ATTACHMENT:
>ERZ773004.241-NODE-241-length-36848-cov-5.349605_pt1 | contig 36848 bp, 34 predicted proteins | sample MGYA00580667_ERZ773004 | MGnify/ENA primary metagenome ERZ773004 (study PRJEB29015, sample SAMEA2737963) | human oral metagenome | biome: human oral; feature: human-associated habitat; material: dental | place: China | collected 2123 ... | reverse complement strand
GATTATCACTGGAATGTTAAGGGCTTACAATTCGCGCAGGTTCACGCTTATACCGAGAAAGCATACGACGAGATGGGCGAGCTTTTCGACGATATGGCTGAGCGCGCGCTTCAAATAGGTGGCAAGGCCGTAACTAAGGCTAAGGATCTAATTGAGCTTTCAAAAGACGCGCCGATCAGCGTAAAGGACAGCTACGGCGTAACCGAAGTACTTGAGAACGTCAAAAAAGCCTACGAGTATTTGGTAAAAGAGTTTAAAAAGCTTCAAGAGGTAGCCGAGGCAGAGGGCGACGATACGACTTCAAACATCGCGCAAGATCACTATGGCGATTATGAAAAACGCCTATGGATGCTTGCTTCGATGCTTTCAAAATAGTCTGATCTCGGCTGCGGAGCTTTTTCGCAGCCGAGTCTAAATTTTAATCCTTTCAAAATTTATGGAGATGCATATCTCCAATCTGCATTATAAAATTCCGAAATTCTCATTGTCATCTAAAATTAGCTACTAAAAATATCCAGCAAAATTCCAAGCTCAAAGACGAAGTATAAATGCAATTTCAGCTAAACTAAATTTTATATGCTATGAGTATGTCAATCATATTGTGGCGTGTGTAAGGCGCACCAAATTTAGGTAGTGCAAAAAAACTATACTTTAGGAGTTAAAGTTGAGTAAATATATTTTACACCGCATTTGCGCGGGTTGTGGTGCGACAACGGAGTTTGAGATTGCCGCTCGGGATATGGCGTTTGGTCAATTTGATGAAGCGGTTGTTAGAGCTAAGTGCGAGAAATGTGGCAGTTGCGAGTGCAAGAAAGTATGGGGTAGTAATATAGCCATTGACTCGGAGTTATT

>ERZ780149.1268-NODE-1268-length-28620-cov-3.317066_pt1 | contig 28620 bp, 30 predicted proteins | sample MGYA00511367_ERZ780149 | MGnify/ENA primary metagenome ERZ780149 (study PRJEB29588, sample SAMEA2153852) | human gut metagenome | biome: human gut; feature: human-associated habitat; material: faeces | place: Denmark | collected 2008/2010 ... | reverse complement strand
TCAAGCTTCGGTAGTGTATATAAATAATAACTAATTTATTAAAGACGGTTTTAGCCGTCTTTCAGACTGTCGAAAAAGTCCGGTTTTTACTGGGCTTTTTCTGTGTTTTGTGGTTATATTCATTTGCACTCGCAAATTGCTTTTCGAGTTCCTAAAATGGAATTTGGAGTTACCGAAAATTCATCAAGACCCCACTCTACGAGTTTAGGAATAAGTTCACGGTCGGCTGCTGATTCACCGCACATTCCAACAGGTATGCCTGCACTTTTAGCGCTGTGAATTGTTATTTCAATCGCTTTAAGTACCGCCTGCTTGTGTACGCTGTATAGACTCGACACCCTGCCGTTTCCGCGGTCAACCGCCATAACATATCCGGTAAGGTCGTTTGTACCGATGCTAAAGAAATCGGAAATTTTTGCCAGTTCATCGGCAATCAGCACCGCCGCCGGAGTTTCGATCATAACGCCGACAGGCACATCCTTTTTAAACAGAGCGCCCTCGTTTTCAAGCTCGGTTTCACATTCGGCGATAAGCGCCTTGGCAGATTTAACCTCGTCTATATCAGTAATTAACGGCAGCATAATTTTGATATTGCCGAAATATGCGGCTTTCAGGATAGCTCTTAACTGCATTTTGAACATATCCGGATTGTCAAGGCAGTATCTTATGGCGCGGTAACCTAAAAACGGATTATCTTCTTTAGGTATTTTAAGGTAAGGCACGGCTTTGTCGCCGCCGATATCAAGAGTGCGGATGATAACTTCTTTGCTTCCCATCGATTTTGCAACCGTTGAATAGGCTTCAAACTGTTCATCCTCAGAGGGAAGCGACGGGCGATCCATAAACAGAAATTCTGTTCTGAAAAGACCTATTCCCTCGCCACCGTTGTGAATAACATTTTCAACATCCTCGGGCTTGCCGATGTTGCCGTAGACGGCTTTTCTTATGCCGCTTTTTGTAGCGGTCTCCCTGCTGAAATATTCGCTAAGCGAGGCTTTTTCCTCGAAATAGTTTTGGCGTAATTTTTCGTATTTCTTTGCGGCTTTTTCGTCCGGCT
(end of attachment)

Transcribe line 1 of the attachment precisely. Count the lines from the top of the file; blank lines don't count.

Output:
>ERZ773004.241-NODE-241-length-36848-cov-5.349605_pt1 | contig 36848 bp, 34 predicted proteins | sample MGYA00580667_ERZ773004 | MGnify/ENA primary metagenome ERZ773004 (study PRJEB29015, sample SAMEA2737963) | human oral metagenome | biome: human oral; feature: human-associated habitat; material: dental | place: China | collected 2123 ... | reverse complement strand